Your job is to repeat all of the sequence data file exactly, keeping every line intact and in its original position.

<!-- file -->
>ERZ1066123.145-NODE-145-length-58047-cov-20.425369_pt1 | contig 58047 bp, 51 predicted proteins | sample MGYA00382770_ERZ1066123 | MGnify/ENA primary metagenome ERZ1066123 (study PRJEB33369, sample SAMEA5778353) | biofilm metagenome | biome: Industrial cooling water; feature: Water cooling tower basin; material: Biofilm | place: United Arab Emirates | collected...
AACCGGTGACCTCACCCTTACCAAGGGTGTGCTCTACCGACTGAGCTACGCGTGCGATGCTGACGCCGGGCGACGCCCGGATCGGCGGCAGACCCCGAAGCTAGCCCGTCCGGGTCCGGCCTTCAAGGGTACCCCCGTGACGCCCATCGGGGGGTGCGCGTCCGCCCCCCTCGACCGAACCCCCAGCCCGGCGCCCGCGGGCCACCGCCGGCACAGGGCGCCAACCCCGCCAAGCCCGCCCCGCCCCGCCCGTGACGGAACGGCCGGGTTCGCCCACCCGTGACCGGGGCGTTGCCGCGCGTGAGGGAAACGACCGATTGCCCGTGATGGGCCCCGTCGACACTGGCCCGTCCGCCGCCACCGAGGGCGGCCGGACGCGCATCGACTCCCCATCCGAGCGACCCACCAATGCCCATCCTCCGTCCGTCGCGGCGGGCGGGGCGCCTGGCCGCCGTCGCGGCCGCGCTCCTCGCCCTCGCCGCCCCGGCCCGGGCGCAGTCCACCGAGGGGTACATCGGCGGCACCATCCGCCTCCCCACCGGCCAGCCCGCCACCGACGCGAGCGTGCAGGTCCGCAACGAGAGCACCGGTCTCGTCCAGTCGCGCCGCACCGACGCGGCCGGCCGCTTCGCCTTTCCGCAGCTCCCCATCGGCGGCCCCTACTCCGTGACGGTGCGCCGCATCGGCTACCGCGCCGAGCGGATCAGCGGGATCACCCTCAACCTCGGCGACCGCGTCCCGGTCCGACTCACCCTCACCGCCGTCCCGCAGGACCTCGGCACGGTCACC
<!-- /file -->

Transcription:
>ERZ1066123.145-NODE-145-length-58047-cov-20.425369_pt1 | contig 58047 bp, 51 predicted proteins | sample MGYA00382770_ERZ1066123 | MGnify/ENA primary metagenome ERZ1066123 (study PRJEB33369, sample SAMEA5778353) | biofilm metagenome | biome: Industrial cooling water; feature: Water cooling tower basin; material: Biofilm | place: United Arab Emirates | collected...
AACCGGTGACCTCACCCTTACCAAGGGTGTGCTCTACCGACTGAGCTACGCGTGCGATGCTGACGCCGGGCGACGCCCGGATCGGCGGCAGACCCCGAAGCTAGCCCGTCCGGGTCCGGCCTTCAAGGGTACCCCCGTGACGCCCATCGGGGGGTGCGCGTCCGCCCCCCTCGACCGAACCCCCAGCCCGGCGCCCGCGGGCCACCGCCGGCACAGGGCGCCAACCCCGCCAAGCCCGCCCCGCCCCGCCCGTGACGGAACGGCCGGGTTCGCCCACCCGTGACCGGGGCGTTGCCGCGCGTGAGGGAAACGACCGATTGCCCGTGATGGGCCCCGTCGACACTGGCCCGTCCGCCGCCACCGAGGGCGGCCGGACGCGCATCGACTCCCCATCCGAGCGACCCACCAATGCCCATCCTCCGTCCGTCGCGGCGGGCGGGGCGCCTGGCCGCCGTCGCGGCCGCGCTCCTCGCCCTCGCCGCCCCGGCCCGGGCGCAGTCCACCGAGGGGTACATCGGCGGCACCATCCGCCTCCCCACCGGCCAGCCCGCCACCGACGCGAGCGTGCAGGTCCGCAACGAGAGCACCGGTCTCGTCCAGTCGCGCCGCACCGACGCGGCCGGCCGCTTCGCCTTTCCGCAGCTCCCCATCGGCGGCCCCTACTCCGTGACGGTGCGCCGCATCGGCTACCGCGCCGAGCGGATCAGCGGGATCACCCTCAACCTCGGCGACCGCGTCCCGGTCCGACTCACCCTCACCGCCGTCCCGCAGGACCTCGGCACGGTCACC